With Paul Bennett


Tell me your story.

Born in Detroit, MI, now living in Salem, MA.  I’ve always been a student and reader of history.  My earliest recollections of that interest are having discussions with my Dad about WWII and of borrowing from the library a copy of Heinrich Schliemann’s book on Troy.  Movies such as Spartacus and Ben Hur also fueled my desire to know more of how we got to be where we are today.  I attended Wayne State University in the early 70’s with a focus on ancient history and physical anthropology and although I continued to read history books (both fiction and non-fiction) I did not pursue a career in those areas.  It wasn’t until I started reading SJA Turney’s Marius Mules series that I began book reviewing/blogging.  I finally succumbed to the pleadings of my Muse and began writing my own historical fiction.

Tell me about your latest book.

Clash of Empires is the first book in a projected series called The Mallory Saga.  It follows the lives of a colonial frontier family caught up in the French & Indian War of the 1750’s.  I intertwine the historical record of the war; the battles, the historical personnel, etc, with the fictional account of the Mallory’s and their involvement in the battles and the suffering and triumphs they face.

Where do you get your information and ideas for your books?

The idea for The Mallory Saga came from looking at a photo of my great-grandfather, Harry Mallory, who came from western PA, the area where a lot of Clash takes place.  I wanted to write about a period often overlooked in American history despite the fact that the French & Indian War had a direct impact on the American Revolution 15 years later.  A lot of my research was done online and by reading Empires at War by William M. Fowler Jr.  I also visited some of the sites used in Clash…Fort Ticonderoga & Fort William Henry for example.

Do you have a specific process when writing a book?

I’ve heard that there are plotters and seat of the pants types of writers.  I guess I’m somewhere in between but with a definite leaning towards seat of the pants.  I know where I want the book to go and have a general idea of how to get there but the actual process of putting hands to the keyboard is pretty much led by my Muse and so have a tendency to write in a non-chronological fashion.  As an example, I am writing book 2 of the series and already have chapters from the beginning, middle and end started – the tricky part is to make sure I tie them all together.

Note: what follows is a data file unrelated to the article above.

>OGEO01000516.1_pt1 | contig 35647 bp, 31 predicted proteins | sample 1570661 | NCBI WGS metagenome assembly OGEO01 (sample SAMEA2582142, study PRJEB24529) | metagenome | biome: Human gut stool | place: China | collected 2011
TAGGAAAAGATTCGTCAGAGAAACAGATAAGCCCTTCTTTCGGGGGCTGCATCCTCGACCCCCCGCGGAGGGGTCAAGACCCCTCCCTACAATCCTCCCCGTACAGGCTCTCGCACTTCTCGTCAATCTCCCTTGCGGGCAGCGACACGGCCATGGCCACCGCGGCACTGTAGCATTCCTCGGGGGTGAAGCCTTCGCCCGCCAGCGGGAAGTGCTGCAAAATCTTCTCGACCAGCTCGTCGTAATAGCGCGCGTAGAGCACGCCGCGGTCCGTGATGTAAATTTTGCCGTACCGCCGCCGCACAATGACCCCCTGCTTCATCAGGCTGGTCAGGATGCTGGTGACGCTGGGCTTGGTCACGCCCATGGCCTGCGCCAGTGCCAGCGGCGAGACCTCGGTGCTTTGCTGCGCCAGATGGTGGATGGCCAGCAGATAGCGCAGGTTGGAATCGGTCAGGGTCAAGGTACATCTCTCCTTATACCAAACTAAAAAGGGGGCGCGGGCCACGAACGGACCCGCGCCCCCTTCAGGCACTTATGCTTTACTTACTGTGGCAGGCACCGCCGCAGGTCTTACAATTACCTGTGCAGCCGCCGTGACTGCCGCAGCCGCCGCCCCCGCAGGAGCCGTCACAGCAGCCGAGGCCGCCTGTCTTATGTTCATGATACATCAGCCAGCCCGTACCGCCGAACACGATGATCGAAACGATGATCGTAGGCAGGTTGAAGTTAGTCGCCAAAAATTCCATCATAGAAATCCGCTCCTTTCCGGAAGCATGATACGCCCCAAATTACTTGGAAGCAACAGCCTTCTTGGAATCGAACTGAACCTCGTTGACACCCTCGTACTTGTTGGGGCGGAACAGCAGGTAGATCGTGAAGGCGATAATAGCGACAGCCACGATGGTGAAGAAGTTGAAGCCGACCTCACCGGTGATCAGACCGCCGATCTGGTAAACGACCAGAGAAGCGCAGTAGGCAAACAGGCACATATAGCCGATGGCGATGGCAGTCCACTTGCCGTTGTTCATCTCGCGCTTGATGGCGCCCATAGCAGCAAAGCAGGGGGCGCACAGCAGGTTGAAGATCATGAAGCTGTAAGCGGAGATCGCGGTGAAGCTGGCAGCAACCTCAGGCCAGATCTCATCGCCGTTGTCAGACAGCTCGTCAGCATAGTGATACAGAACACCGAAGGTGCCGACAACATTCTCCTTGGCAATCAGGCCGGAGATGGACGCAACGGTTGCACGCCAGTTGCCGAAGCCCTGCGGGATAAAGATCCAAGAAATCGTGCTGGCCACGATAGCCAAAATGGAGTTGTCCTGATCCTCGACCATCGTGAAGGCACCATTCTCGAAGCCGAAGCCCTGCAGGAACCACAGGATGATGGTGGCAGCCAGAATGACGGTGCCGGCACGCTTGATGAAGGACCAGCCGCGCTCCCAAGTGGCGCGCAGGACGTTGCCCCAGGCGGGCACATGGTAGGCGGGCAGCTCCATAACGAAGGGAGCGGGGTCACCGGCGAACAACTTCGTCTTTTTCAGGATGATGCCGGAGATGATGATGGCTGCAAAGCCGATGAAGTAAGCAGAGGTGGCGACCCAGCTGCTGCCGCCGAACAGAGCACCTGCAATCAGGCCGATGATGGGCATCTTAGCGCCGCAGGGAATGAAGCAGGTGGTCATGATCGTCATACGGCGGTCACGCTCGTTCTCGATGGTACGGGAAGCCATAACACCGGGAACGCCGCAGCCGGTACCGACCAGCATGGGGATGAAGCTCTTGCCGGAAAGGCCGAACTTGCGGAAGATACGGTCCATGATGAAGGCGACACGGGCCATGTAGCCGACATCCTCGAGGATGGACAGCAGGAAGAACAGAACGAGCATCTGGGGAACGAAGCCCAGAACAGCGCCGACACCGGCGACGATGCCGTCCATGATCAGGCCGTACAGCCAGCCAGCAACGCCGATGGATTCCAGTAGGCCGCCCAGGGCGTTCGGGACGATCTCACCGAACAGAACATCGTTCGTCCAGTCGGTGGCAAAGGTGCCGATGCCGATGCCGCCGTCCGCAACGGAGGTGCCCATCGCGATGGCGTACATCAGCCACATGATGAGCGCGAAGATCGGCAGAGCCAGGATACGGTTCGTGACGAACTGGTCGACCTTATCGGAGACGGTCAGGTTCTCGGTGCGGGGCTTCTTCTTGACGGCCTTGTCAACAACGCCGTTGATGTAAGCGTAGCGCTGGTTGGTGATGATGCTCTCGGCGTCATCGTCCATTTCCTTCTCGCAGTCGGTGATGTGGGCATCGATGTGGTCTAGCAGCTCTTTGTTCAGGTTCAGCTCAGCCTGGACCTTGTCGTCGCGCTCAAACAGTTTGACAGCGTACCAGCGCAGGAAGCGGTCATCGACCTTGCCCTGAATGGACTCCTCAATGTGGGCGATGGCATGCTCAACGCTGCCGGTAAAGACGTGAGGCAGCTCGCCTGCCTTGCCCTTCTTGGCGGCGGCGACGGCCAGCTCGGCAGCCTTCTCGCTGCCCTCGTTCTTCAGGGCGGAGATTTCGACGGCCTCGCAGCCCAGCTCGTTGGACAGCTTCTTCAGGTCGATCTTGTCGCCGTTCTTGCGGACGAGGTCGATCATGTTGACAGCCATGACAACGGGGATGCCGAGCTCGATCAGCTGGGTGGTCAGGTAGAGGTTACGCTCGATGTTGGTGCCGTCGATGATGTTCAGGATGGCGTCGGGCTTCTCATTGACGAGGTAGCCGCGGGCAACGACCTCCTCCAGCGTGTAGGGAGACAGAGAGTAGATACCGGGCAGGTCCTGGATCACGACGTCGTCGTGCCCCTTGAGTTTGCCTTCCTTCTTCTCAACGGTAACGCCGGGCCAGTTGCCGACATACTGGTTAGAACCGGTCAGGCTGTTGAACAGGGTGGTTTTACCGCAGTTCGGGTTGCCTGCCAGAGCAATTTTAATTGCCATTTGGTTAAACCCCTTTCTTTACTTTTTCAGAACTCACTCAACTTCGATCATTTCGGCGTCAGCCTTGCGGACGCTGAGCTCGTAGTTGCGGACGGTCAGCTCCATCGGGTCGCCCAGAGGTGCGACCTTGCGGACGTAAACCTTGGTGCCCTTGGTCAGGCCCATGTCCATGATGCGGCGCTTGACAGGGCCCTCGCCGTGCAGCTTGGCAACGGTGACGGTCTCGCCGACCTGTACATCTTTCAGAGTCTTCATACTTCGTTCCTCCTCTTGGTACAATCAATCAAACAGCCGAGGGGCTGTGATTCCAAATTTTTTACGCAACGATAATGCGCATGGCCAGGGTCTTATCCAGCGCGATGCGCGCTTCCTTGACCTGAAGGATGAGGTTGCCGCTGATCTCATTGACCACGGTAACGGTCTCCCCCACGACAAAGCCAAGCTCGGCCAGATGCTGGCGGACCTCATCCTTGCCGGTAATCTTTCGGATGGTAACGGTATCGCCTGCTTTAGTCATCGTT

Do you have a writing/reading quirk or ritual?

I do most of my writing in the pre-dawn hours, fueled by good, strong coffee and with my headphones on I listen to one of my writing playlists on Google or Pandora.  My Muse seems to draw inspiration from angelic voiced females so I listen to a lot of Loreena McKennitt and goth-rock bands such as Within Temptation, Nightwish and Sirenia.  The result of what I eventually put down on paper comes from ideas that I’ve thrashed about in my head.  Much of that thought process takes place during my 75 mile commute to work; a two hour excursion that allows my Muse free rein as I drive.  By the way, my Muse is named Wanda after one of my favorite movies, A Fish Called Wanda.  Anyway, Wanda is quite active during the commute, although there are times when she gets too excited and I find myself thinking about a scene that won’t happen until book 4 or 5 in the series.

What is something you’ve learned about yourself through the process of writing?

The main thing I’ve learned is that to do it right takes a team effort.  I have always been leery of changing anything once I’ve written it and so was completely unprepared for working with an editor.  Fortunately, I connected with an old friend who is a superb editor and while I have accused her of eviscerating some of my hard written words and belittling my grammatical prowess, she made the story better and has made me a better writer.

What do you think makes a good story?

Engaging, believable characters.  A story line that keeps you turning the pages and that makes you stop occasionally while you exclaim, “wow” or “I didn’t see that coming.”

If you could only read one book over and over, which one would you pick and why?

The first one that popped into my head is 4 books – The Hobbit and The Lord of the Rings trilogy.  I guess I’ve read those 8 or 9 times…in fact I’m due for another read through.

What books are currently on your night stand?

I usually have two or three books going at a time (there’s so many good books out there)…one for my Kindle, one for my PC Kindle and a hard copy for bedtime reading.  Right now I am reading The Portuguese Affair (The Chronicles of Christoval Alvarez Book 3) by Ann Swinfen, Rosa by Jeanette Taylor Ford and Fire and Steel – King’s Bane 1 by C.R. May.

How do you organize your books?

Umm…haphazardly as space allows.

You’re organizing a literary dinner party. Which three writers, dead or alive, do you invite?

Mark Twain   Kurt Vonnegut   Christian Cameron

Thank you for joining me on Of Quills & Vellum today, Paul! It was a pleasure talking with you. 

Find out more about Paul and his writing on his blog or find him on Facebook and Twitter.


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